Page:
Recently donated to the Museum is a poignant chart marking the place, date and time that HMS Glamorgan was hit in 1982. Graham Brown, who was a cook on the ship in 1982 when it was hit by an Argentine missile, visited the Islands in January this year and presented the chart to the Museum. The chart had belonged to the Padre (Martin Culverwell) on HMS Glamorgan and was passed by his widow to Graham who made the trip personally to the Falkland Islands to donate the chart to the Museum.
Falkland Islands Museum & National Trust
The historic heart of Stanley
Tim Miller, Trustee, accepted the chart on behalf of the Museum and National Trust at a small presentation in the 1982 Room at the Dockyard Museum. The Museum was honoured to be presented with the chart which adds to its collection of 1982 material and which it is hoped will be able to be displayed with other material in new Annexe when it is completed.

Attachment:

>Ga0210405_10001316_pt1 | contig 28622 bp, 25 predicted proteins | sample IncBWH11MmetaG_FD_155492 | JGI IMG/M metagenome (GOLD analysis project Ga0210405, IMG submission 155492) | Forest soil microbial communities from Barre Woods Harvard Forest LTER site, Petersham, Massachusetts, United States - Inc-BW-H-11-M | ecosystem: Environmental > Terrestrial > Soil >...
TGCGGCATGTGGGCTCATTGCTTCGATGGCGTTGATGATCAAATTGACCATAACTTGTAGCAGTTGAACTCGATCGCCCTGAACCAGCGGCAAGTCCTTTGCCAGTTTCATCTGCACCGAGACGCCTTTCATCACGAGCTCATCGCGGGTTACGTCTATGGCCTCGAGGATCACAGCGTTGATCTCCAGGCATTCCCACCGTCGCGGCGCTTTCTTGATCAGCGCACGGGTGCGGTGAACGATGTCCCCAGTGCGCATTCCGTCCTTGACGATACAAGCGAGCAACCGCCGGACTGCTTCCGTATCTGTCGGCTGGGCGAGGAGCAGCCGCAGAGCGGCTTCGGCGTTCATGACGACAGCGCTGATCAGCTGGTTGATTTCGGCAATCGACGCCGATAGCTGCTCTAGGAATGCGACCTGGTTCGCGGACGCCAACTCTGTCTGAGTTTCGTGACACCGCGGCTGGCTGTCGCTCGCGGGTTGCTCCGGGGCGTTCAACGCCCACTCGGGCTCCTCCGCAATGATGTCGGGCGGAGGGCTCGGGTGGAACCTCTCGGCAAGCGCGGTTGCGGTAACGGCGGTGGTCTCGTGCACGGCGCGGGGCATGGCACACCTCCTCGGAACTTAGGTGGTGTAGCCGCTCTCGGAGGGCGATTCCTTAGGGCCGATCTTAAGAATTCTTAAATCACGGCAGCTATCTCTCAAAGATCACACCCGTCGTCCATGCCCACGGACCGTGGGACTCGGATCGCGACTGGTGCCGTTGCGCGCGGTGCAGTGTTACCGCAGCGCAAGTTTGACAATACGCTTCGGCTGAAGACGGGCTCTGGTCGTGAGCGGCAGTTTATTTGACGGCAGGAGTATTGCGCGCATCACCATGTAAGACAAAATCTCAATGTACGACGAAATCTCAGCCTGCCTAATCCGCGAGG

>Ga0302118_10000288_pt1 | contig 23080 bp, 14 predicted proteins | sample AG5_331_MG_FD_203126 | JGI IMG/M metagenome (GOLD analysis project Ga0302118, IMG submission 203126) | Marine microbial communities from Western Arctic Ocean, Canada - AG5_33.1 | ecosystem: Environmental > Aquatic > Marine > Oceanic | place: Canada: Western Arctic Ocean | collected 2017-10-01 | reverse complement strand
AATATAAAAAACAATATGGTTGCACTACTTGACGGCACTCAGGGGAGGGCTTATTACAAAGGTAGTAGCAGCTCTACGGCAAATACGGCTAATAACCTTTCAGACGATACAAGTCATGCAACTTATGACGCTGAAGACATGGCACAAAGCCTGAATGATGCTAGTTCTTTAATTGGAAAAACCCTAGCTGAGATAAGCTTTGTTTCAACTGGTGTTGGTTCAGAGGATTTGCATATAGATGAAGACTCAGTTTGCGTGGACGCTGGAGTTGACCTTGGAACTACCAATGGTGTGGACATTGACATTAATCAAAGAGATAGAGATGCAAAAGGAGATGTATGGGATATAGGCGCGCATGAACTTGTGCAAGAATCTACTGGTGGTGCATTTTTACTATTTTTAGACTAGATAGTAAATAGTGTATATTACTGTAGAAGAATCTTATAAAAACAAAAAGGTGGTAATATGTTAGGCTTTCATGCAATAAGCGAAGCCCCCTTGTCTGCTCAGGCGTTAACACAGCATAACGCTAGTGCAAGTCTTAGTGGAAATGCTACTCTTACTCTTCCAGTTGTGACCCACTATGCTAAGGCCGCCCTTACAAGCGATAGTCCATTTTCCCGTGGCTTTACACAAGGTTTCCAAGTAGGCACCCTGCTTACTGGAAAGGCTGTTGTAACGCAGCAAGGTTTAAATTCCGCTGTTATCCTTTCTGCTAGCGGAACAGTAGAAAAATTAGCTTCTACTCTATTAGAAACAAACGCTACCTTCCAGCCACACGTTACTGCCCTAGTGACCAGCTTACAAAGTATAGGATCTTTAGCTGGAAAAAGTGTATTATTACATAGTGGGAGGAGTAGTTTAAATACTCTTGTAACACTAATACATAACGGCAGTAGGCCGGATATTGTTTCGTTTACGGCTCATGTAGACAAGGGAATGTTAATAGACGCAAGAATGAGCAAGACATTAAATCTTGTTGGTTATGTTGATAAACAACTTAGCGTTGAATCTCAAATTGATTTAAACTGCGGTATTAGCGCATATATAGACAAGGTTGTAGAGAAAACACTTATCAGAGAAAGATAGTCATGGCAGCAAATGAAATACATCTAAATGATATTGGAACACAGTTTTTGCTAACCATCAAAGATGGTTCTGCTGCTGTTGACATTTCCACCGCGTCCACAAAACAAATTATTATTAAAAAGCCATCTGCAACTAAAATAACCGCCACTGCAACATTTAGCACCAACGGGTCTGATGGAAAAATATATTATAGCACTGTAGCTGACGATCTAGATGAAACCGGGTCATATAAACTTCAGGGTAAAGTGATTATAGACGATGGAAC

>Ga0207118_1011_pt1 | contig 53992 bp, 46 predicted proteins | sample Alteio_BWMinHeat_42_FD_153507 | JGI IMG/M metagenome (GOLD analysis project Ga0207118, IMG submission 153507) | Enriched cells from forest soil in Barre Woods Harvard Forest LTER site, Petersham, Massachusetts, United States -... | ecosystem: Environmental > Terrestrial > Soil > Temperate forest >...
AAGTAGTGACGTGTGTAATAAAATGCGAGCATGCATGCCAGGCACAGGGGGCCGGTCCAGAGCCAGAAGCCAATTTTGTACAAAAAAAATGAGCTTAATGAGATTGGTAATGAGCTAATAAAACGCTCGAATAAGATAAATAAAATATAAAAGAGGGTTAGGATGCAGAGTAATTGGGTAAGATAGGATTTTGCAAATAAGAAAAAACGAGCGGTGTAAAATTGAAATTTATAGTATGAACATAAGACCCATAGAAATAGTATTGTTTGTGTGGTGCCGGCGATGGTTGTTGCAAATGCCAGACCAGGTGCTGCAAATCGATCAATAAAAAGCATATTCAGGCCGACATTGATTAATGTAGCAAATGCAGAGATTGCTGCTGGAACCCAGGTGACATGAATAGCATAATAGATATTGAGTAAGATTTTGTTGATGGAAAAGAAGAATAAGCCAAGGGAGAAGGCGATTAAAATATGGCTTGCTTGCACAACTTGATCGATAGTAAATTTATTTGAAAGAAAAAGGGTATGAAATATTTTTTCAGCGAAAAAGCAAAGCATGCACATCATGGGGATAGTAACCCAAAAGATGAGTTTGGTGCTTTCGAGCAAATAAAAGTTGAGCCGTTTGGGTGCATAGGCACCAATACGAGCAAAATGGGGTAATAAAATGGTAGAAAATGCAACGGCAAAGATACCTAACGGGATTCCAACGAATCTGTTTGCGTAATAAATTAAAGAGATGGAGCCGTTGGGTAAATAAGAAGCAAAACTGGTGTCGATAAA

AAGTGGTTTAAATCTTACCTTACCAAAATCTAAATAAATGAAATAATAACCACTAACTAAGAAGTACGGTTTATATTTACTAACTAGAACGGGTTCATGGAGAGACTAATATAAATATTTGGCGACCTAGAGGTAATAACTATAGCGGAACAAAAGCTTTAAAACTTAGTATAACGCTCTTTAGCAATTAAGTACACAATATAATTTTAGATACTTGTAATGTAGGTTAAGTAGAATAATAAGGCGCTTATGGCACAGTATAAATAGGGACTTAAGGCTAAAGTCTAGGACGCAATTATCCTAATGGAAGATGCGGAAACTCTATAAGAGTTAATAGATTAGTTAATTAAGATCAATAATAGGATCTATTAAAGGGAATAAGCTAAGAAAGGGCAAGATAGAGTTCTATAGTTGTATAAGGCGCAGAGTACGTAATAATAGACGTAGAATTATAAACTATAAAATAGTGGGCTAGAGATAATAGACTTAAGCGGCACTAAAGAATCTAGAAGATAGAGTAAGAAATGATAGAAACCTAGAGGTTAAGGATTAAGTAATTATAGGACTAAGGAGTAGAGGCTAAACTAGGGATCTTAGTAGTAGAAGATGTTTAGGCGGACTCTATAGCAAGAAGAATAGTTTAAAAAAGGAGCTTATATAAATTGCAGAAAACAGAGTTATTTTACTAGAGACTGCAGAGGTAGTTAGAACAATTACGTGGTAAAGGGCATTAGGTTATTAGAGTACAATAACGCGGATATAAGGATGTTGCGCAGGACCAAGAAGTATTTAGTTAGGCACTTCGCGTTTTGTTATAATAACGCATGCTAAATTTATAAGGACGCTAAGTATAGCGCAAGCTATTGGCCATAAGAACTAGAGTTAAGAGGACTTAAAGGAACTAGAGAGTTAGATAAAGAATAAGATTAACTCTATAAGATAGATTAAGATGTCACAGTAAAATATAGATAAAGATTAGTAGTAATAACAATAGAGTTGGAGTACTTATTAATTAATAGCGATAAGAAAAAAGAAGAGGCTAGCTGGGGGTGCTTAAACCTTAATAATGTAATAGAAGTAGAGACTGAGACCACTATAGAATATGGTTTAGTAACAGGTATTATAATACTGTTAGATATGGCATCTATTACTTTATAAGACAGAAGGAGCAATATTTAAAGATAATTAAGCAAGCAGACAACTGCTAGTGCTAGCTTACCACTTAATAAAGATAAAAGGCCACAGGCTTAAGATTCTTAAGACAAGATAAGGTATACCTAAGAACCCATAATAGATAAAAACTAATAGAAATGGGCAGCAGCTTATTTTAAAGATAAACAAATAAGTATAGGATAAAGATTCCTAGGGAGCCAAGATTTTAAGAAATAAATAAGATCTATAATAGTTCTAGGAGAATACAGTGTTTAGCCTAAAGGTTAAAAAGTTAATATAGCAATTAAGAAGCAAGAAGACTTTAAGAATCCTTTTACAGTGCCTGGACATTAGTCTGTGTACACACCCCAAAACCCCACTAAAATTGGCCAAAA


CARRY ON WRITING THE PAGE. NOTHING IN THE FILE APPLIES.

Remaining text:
HMS Glamorgan was involved in a number of incidents in the 1982 war including the initial bombardment of Stanley airport on 1st May 1982, supporting the attack on Pebble Island air strip on 15th May and other support bombardments around East Falkland during the war. The ship survived a number of near misses from 155 mm shells. It was during the support of 45 Commando’s attack on the Two Sisters Ridge on the night of 11/12th June that the ship’s luck ran out and she was hit by an exocet missile which went into in the ship’s hangar. Although the ship survived and did not sink, sadly 13 crew lost their lives at this time and were buried at sea.
HMS Glamorgan was a County-class destroyer of the Royal Navy with a displacement of 5,440 tonnes. The ship was built by Vickers-Armstrongs in Newcastle Upon Tyne and named after the Welsh county of Glamorgan.
She was launched on 9 July 1964.
She was decommissioned in 1986 and sold to the Chilean Navy, renamed “Almirante Latorre”; she was decommissed again in 1998 and sunk on 11 April 2005 on her way to the breakers.